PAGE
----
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Octuplet mom's doctor faces license revocation hearing

By Alan Duke, CNN
The birth of Nadya Suleman's octuplets last year caused a media firestorm. Now her doctor faces a license hearing.
The birth of Nadya Suleman's octuplets last year caused a media firestorm. Now her doctor faces a license hearing.
  • NEW: Suleman has 29 embryos she could still use
  • Medical board says doctor placed a dozen embryos in Nadya Suleman
  • Doctor was allegedly "grossly negligent" in treating Suleman
  • Suleman already had six children when she gave birth to octuplets

Los Angeles, California (CNN) -- A California fertility doctor implanted a dozen embryos in Nadya Suleman, resulting in "an unsafe octuplet delivery" last year, a lawyer for the state's medical board said Monday.

Dr. Michael Kamrava, the fertility doctor who treated Suleman beginning in 1997, appeared before an administrative law judge Monday for a hearing that could lead to the loss of his medical license.

Kamrava "will say she demanded all 12 embryos and, because it was the weekend, he did not know what to do," said California Deputy Attorney General Judith Alvarado. "But he knew it was unsafe."

Suleman -- known in the media as "Octomom" -- was 33 years old when she gave birth to eight babies in January 2009. She was a single woman who already had six young children conceived through in-vitro fertilization administered by Kamrava.

She still has 29 frozen embryos in storage available for her use should she want more children, according to a witness who testified Monday.

His lawyer argued that Kamrava has been "a respected, excellent physician and surgeon for 25 years," but that he "ran into sort of a perfect storm with one of his patients."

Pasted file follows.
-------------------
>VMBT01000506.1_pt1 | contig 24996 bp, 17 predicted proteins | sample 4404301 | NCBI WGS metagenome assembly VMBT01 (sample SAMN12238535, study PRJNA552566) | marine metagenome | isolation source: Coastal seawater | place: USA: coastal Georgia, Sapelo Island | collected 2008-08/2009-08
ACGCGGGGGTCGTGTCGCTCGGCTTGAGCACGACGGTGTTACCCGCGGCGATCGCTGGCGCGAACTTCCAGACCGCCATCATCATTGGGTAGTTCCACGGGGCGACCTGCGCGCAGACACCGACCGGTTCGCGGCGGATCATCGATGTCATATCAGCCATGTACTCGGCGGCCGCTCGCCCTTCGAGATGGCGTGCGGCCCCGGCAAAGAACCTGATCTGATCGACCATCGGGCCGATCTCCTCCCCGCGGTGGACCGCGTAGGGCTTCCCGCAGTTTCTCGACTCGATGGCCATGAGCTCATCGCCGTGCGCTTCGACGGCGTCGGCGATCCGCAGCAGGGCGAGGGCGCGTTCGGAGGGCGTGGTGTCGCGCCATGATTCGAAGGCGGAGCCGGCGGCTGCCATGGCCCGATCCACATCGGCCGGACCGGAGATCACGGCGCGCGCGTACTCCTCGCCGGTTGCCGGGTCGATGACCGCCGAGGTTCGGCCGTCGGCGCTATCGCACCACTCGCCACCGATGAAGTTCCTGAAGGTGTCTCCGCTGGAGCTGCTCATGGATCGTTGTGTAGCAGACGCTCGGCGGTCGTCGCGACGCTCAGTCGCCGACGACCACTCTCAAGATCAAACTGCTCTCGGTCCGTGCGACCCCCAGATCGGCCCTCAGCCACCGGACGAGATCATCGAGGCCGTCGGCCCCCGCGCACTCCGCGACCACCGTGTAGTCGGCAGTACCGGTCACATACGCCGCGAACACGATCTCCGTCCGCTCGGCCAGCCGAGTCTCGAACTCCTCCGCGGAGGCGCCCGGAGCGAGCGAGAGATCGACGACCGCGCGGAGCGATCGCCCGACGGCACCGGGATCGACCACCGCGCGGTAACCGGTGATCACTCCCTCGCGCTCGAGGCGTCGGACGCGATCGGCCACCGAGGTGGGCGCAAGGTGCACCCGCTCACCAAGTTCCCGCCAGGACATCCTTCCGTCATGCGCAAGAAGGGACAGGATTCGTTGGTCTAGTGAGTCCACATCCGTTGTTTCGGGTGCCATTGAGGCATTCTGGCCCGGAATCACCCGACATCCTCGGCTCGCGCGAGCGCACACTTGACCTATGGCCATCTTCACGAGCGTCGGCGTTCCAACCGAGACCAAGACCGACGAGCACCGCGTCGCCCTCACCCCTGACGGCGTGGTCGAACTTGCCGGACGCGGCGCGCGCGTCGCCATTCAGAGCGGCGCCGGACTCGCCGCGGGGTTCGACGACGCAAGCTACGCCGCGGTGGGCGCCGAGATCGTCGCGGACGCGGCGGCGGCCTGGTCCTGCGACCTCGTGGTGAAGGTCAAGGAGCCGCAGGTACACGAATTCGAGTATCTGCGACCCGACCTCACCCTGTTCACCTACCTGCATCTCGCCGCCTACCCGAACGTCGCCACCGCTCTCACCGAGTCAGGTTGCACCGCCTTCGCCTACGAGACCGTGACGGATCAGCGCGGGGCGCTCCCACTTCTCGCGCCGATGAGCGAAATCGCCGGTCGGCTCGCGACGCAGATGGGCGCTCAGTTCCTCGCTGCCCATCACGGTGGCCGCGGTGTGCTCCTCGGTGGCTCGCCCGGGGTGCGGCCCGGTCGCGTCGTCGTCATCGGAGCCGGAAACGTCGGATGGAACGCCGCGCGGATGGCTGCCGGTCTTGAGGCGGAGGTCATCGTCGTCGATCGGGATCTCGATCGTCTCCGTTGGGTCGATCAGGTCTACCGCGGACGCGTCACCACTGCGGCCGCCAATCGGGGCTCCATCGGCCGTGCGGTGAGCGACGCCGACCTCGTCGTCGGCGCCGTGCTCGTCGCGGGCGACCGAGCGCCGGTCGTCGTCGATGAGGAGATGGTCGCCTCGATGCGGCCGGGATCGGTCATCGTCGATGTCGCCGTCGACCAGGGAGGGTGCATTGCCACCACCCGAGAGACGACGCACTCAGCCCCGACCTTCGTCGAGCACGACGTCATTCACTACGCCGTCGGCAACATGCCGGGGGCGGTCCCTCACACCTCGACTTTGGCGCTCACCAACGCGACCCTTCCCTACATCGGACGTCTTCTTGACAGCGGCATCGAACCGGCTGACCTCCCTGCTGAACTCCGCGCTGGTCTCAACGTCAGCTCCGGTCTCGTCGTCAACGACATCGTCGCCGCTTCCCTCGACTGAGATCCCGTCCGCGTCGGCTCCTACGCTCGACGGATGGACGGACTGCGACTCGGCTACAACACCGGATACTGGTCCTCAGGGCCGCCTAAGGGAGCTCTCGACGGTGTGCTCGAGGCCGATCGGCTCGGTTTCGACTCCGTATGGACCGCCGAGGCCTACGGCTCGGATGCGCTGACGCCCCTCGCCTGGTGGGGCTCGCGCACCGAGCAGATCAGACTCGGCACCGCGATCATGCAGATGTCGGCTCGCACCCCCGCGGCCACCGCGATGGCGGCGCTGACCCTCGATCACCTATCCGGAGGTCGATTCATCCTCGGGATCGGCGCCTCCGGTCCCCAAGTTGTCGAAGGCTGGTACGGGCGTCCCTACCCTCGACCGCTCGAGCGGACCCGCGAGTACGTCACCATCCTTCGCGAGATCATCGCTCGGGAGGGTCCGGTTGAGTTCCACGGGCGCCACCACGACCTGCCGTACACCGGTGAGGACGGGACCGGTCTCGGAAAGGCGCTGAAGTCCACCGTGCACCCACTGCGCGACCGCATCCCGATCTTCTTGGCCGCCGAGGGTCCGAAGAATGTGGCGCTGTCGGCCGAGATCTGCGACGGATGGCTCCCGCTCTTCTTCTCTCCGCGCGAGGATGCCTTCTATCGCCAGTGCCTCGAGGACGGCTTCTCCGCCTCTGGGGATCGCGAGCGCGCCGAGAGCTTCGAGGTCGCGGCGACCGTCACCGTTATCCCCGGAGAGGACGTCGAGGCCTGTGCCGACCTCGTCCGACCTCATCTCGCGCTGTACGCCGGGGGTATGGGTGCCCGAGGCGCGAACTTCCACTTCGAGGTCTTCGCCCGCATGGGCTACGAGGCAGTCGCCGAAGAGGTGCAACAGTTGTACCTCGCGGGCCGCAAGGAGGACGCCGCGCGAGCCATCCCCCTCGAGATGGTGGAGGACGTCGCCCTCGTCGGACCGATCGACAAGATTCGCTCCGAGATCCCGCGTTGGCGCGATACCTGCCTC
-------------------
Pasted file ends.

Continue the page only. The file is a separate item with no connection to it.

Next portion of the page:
Video: Nadya Suleman's doctor under fire
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Dr. Victor Fujimoto, an expert witness called by the medical board on Monday, testified that Suleman apparently asked Kamrava to implant a dozen embryos in July 2008.

"As I understand, she requested it," Fujimoto said.

When Alvarado asked him if it is not a doctor's responsibility to protect a patient from themselves, he answered "Sometimes."

The Medical Board of California's complaint said the doctor should have referred Suleman to a mental health physician after she repeatedly returned to him for treatments shortly after each of her pregnancies.

"The whole series of contacts raise red flags with the stability of the patient herself and the overall intent of the patient," said Fujimoto.

Kamrava was expelled from the American Society for Reproductive Medicine last year for what the fertility medical society called "a pattern of behavior that violated the group's standards."

The society recommends implanting no more than two embryos for women under 35 years old and no more than five for women over 40 -- who have more trouble getting pregnant -- according to guidelines published on its website.

"Because of what's happened, he does now adhere strictly to these guidelines," defense lawyer Henry Fenton told the judge Monday.

Fujimoto testified that Kamrava's implantation of 12 embryos in July 2008 was "gross negligence."

"I cannot imagine any colleague of mine transferring that many," he said

Giving birth to extreme multiples comes with tremendous risks for the mother and the babies, including "complications with pregnancy, prematurity and long-term consequences of that."

Suleman's children -- six boys and two girls born nine weeks premature -- all went home after an extended stay in the hospital.

While there has been no indication any problems have emerged, "we still don't know," Fujimoto said.

Kamrava, an obstetrician/gynecologist in Beverly Hills, California, is accused of gross negligence and repeated negligent acts in the treatment of a patient named in the medical board complaint only by her initials, N.S.

Suleman has identified Kamrava as her doctor in interviews.

He is also accused of negligence in another case in which a patient developed a "quadruplet pregnancy that was rocked with complications," according to the medical board.